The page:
Territorial craziness

Over one year ago I wrote a post about the folly of implementing territorial rights restrictions in the age of digital content. It was written in the context of Barnes & Noble’s iPhone app and not being able to buy content due to not having a North American credit card at the time.

Now publishers are whining about the ease with with the Kindle’s territorial restrictions can be circumvented.

I understand the publisher’s perspective. Territoriality adds billions of dollars of value to their businesses. But is it good for consumers? No. Will there be consumer backlash if territoriality is maintained (as was the case in the recorded music biz)? Yes. Should publishers remove territorial restrictions and open their content to the world? Absolutely. Will this hurt and require significant restructuring? Yes. Will their businesses be better off in the medium-term. Guaranteed.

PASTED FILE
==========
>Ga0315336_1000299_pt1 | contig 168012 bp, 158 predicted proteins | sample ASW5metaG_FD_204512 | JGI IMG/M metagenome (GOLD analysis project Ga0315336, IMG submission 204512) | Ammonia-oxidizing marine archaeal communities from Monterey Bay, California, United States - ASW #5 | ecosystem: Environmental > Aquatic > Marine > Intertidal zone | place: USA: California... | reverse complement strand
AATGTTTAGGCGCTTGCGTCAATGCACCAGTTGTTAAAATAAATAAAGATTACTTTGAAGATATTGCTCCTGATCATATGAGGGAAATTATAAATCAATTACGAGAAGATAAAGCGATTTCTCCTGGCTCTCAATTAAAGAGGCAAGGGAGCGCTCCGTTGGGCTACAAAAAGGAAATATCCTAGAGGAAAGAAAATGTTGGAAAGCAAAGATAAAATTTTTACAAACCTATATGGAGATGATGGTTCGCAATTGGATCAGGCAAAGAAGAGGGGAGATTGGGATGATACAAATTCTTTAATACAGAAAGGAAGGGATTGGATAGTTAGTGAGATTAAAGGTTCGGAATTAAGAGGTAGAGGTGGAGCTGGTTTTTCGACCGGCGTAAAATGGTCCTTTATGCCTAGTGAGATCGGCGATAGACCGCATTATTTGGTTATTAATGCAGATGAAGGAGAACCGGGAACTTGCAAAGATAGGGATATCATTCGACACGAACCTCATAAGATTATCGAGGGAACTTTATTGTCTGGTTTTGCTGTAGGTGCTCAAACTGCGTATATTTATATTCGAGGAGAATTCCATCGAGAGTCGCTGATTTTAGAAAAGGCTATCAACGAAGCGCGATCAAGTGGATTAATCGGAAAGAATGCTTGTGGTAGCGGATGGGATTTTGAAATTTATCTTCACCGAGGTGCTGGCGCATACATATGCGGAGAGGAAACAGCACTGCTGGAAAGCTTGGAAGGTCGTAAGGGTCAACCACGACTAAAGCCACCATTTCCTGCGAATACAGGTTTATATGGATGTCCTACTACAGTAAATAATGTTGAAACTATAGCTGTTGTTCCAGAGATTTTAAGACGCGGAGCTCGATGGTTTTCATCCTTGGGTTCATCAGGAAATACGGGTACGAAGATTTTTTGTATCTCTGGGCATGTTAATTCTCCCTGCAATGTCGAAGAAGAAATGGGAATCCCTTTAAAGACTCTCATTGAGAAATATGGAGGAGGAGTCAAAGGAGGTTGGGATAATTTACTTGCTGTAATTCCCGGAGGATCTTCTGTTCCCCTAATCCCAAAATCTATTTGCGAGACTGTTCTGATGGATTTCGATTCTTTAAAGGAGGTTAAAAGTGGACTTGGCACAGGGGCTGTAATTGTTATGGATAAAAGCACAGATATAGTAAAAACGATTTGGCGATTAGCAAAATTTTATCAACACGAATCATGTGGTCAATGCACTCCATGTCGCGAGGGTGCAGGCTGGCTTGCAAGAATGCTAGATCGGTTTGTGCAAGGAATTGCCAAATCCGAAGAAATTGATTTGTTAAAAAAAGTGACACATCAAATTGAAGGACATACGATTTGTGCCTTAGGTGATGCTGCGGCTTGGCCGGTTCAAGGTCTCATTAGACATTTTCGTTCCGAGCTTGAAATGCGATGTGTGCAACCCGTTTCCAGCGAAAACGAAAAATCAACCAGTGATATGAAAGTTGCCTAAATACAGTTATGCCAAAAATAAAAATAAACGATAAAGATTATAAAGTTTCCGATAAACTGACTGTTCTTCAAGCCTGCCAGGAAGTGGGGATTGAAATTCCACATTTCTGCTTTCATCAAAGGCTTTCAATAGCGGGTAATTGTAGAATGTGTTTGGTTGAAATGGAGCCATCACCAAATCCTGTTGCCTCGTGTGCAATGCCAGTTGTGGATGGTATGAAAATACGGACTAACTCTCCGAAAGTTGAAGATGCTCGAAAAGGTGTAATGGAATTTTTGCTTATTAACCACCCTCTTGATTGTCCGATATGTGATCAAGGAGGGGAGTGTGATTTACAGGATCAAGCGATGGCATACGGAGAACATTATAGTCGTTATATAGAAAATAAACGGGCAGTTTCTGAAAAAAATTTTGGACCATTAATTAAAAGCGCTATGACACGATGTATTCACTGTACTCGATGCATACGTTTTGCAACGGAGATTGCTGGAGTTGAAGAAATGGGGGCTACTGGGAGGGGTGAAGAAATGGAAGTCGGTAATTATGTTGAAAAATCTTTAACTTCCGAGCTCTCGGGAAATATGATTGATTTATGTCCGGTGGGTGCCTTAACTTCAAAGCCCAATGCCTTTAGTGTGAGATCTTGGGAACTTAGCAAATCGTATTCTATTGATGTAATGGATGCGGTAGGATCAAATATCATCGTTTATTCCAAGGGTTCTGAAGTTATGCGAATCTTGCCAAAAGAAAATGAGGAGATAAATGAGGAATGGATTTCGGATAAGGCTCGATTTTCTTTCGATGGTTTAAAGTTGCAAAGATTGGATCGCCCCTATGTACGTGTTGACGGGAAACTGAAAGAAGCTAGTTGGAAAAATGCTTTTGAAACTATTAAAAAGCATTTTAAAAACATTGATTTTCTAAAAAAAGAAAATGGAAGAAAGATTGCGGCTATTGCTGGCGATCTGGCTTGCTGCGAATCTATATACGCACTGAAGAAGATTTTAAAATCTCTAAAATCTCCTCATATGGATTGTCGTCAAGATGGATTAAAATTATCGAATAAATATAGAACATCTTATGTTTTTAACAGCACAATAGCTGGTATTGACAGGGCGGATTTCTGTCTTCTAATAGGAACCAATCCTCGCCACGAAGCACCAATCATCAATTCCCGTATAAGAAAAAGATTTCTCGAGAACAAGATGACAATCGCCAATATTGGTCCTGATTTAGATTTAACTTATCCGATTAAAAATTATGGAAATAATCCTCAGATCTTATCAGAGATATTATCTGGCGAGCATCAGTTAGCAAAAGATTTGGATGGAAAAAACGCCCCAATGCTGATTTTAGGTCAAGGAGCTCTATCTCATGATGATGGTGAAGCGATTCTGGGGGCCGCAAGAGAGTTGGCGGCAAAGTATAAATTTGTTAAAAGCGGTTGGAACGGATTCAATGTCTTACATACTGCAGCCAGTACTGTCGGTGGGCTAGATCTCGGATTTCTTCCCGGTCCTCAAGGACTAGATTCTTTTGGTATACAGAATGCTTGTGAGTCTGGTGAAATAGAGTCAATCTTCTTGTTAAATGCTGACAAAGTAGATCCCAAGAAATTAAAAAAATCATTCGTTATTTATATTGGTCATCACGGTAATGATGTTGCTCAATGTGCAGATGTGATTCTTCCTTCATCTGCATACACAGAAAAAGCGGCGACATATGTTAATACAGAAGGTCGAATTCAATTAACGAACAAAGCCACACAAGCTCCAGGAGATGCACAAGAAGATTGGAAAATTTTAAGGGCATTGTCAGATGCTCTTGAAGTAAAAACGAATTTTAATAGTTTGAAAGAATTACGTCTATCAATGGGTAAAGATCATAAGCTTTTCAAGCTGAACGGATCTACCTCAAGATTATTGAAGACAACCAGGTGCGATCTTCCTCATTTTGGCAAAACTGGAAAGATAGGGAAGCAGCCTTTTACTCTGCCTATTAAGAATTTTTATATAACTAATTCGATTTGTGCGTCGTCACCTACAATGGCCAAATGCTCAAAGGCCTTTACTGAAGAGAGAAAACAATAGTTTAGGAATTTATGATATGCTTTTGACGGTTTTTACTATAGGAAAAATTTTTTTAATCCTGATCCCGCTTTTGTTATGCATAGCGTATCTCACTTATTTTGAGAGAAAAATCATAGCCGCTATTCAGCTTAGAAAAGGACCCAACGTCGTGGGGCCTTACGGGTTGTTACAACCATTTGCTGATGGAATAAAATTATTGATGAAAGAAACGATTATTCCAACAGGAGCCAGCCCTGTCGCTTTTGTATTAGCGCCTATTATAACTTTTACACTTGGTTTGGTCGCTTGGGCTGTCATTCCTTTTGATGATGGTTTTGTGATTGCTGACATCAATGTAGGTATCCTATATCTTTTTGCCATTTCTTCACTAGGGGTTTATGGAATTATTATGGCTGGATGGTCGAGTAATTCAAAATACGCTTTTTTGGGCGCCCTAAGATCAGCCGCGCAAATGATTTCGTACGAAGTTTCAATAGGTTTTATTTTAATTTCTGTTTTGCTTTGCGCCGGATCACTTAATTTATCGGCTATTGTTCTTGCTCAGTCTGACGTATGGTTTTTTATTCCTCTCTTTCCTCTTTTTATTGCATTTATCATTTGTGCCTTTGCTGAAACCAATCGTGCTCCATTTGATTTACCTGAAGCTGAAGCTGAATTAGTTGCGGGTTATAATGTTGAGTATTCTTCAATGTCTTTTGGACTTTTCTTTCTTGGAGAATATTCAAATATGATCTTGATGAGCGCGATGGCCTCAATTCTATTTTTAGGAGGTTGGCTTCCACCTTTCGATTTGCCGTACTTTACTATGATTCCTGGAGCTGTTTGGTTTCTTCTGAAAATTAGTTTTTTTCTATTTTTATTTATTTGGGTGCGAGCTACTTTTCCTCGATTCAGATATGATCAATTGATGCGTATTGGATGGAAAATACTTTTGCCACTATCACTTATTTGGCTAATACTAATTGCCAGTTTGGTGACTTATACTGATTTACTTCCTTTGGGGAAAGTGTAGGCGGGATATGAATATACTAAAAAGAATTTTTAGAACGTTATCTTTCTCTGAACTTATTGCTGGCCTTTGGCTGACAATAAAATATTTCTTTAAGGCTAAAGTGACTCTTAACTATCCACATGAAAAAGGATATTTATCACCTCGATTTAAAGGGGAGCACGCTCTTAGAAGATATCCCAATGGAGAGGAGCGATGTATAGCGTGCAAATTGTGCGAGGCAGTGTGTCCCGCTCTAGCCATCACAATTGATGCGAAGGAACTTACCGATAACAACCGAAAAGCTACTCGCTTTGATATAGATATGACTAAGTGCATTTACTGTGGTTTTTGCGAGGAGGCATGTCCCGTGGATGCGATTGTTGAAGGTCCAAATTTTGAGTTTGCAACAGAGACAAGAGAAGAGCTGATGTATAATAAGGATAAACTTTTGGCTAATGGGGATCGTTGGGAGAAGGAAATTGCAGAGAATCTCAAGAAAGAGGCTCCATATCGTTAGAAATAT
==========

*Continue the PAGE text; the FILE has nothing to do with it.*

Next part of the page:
rcadmin

rcadmin

Founder guy. <a>@sallycollings</a> fan + <a href="https://twitter.com/f1">@F1</a>. Foodie. Muso. Tech. Tunes. Words. Aussie!

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